Monday, September 1, 2008

City Park Fountain

Now that the DNC is over, we can thankfully look back on a very successful and historic convention for Denver. The city looked wonderful and conventioneers were treated to Denver at its best. While museums and other cultural attractions (including my work place) were not as busy as was projected, hopefully all visitors left Denver feeling they had come to a special place. For those who were able to venture out to City Park, a truly historic treat awaited them. Refurbished just in time for the 2008 Democratic Convention was the City Park Fountain. If you were unaware of there being a fountain at City Park, you're not alone. It has been out of commission for years. But it was originally put in place for the 1908 Democratic Convention. Read more about its rebirth here via the Denver Post.

City Park continues to bring joy to Denverites of all ages. Luckily, the city was able to eradicate the ugly green sludge that was plaguing Ferril Lake this summer. In the middle of this lake, named for Thomas Hornsby Ferril (Colorado's poet laureate and native Denverite who passed away in 1988), sits the fountain. The City Park Pavilion provides a dramatic backdrop as does the Denver skyline beyond.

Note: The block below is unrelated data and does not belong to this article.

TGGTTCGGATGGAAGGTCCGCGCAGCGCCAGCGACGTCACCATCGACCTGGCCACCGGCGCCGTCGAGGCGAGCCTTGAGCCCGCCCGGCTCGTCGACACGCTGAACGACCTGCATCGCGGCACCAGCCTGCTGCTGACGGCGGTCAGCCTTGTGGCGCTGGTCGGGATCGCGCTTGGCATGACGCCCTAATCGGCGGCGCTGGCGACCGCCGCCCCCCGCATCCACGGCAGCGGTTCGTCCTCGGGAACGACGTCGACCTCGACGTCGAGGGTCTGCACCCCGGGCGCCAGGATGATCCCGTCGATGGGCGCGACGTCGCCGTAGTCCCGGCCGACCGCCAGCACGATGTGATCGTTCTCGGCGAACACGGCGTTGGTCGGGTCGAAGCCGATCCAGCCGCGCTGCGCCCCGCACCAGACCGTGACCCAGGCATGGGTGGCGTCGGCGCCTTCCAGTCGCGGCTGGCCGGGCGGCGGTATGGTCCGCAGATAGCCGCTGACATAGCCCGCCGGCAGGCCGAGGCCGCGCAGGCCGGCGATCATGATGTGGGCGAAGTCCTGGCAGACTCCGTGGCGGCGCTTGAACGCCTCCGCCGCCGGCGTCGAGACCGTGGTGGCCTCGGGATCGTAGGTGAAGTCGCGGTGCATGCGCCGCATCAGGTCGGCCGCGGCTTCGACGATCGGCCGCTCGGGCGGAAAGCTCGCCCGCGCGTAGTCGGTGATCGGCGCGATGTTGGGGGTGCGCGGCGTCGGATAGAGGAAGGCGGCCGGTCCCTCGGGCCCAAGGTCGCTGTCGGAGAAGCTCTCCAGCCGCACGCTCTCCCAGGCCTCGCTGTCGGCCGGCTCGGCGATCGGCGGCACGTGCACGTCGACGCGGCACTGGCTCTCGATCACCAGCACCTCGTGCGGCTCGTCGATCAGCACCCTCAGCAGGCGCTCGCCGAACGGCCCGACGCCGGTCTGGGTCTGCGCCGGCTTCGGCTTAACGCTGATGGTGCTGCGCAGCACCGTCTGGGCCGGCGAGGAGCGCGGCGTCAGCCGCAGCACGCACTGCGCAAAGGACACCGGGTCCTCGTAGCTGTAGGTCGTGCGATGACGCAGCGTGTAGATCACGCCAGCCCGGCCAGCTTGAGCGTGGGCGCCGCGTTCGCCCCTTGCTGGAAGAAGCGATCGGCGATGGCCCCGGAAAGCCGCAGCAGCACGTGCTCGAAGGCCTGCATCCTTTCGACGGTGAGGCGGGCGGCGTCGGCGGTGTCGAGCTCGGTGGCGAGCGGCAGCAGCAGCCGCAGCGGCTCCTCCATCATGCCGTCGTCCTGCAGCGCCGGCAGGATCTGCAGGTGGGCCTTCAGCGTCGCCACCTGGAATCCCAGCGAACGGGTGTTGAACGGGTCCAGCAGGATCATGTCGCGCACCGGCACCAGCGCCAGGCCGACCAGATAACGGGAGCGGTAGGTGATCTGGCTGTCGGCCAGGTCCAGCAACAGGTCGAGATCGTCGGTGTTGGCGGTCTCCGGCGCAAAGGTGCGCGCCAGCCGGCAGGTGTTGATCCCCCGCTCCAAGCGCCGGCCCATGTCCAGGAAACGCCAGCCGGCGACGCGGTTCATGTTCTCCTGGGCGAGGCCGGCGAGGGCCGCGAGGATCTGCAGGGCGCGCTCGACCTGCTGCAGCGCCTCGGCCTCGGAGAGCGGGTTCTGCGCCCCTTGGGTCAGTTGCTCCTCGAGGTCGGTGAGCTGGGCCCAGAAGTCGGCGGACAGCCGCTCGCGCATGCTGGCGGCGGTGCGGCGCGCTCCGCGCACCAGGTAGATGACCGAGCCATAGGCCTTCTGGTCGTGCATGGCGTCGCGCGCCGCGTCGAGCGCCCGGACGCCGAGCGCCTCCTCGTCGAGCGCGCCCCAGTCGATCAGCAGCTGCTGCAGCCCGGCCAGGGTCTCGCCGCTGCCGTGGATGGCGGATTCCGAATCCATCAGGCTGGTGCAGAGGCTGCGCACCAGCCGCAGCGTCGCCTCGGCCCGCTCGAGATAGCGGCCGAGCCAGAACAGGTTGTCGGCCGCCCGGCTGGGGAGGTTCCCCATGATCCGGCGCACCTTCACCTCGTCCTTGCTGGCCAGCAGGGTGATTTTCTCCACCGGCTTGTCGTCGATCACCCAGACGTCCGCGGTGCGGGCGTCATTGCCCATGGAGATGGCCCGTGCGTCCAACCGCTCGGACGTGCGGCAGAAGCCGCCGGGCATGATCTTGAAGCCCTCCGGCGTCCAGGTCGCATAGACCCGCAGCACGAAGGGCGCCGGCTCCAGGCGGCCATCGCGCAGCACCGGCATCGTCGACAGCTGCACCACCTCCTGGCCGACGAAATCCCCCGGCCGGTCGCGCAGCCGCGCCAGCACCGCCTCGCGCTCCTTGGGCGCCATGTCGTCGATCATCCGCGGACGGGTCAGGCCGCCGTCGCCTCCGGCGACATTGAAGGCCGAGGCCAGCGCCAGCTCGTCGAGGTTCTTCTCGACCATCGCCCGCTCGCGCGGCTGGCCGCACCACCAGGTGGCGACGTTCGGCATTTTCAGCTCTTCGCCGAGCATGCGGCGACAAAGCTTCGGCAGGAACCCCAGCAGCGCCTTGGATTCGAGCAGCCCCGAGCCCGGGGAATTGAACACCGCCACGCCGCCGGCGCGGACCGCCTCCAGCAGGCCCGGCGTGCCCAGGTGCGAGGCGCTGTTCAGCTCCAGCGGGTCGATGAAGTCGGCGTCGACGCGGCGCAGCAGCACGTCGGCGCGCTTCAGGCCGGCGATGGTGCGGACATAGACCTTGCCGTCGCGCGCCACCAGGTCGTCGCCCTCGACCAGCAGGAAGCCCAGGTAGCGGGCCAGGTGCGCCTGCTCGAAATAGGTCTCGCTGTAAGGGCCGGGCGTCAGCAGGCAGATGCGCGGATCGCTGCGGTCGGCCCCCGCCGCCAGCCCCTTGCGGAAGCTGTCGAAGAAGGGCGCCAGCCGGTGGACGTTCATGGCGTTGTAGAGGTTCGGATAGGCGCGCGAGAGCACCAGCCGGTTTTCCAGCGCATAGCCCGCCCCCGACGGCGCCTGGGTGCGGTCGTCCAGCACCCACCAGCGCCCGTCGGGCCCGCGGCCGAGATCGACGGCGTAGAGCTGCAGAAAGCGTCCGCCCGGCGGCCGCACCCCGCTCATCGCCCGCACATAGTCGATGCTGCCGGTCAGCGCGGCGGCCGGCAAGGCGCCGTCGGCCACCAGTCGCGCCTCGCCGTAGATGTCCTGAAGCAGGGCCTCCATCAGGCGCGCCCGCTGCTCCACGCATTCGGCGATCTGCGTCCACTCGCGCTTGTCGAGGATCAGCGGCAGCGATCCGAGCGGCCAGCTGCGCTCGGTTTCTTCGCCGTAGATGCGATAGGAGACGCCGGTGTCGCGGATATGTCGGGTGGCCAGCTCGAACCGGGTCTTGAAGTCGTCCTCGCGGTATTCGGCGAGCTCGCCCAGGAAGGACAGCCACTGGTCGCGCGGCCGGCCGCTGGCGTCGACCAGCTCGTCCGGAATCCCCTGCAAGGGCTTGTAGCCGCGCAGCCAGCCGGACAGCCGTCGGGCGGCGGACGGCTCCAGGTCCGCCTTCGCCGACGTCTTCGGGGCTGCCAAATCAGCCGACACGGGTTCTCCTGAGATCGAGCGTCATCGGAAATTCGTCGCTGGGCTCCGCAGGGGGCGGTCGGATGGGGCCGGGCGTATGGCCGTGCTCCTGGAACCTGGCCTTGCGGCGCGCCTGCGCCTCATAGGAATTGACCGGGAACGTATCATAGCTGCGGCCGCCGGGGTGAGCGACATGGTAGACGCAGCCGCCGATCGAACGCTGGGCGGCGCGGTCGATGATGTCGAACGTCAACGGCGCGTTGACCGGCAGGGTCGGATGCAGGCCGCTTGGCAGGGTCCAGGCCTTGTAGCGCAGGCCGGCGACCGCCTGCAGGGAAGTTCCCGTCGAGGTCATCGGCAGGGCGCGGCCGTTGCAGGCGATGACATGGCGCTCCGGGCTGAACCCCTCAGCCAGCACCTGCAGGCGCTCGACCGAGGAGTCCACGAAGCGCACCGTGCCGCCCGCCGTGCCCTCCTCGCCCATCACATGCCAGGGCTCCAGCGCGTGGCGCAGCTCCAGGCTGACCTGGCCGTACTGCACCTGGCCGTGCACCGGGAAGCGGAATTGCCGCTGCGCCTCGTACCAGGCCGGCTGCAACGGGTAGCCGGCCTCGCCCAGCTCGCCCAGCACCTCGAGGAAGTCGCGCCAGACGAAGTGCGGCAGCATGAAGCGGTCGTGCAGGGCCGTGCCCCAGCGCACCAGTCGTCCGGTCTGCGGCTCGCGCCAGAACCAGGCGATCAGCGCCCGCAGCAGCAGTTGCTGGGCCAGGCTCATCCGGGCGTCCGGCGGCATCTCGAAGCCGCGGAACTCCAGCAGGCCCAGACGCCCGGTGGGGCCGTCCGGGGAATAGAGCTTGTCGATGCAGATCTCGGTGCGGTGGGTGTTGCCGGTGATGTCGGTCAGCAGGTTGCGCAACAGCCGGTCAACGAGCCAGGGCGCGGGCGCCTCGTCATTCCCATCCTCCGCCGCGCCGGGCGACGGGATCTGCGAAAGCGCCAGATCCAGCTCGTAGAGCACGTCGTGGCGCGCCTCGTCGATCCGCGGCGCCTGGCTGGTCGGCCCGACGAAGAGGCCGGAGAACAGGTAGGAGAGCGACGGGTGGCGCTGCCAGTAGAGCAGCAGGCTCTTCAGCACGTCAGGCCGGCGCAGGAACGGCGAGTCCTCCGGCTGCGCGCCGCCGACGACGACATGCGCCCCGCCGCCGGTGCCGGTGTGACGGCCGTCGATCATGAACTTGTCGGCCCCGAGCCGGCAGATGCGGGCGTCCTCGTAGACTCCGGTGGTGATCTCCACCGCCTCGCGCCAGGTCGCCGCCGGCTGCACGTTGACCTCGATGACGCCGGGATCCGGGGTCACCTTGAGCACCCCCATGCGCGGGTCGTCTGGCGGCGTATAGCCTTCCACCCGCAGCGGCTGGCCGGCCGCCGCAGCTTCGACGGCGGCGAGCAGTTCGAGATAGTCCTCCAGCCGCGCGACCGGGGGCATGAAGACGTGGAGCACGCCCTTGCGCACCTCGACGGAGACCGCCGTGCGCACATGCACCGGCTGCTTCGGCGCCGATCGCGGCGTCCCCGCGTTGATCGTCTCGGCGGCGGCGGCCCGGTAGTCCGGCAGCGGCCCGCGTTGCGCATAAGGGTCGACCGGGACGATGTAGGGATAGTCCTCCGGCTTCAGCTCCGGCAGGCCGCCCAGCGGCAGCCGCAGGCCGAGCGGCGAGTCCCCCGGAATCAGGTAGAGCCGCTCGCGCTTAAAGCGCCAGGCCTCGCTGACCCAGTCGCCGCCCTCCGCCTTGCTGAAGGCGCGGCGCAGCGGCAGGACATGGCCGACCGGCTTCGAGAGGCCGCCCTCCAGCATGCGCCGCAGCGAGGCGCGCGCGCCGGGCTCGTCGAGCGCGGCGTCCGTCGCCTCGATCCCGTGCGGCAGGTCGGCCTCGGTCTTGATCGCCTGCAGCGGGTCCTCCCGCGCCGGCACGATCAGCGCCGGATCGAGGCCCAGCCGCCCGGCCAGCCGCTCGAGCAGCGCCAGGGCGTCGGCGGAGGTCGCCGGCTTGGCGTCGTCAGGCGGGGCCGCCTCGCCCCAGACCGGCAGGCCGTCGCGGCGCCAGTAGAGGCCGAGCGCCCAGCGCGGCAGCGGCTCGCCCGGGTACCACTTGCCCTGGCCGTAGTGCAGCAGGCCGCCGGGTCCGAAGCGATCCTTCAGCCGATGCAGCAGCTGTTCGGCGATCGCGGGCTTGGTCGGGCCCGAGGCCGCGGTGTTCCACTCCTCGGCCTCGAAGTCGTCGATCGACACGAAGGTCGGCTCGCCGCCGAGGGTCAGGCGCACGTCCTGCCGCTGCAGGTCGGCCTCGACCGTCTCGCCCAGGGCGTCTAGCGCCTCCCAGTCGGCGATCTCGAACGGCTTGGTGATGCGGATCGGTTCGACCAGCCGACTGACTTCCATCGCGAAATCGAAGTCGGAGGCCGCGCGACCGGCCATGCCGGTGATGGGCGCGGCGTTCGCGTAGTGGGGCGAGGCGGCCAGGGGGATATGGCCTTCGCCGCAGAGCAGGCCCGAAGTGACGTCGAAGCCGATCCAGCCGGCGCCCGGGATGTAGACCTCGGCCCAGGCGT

While I've been busy with the convention, frequent blog visitor Bruce Quackenbush kindly provided historic post card images of the original fountain (below) as well as current photos from its recent re-unveiling, as seen above. I usually focus on changes to downtown Denver's built environment. However, I am not opposed to covering other areas of the city. And the historic fountain is certainly pertinent to this blog. If you haven't been out to see it yet, get there soon. It goes dark at the end of September. It will return to delight City Park visitors next May 2009.

This view shows the old portion of the then Colorado Museum of Natural History on the upper left side. The word Colorado was replaced by Denver about 1948. Today, after many additions, it is known as the Denver Museum of Nature and Science

As always, I appreciate all of the kind comments and blog suggestions that I receive. Thank you for reading.

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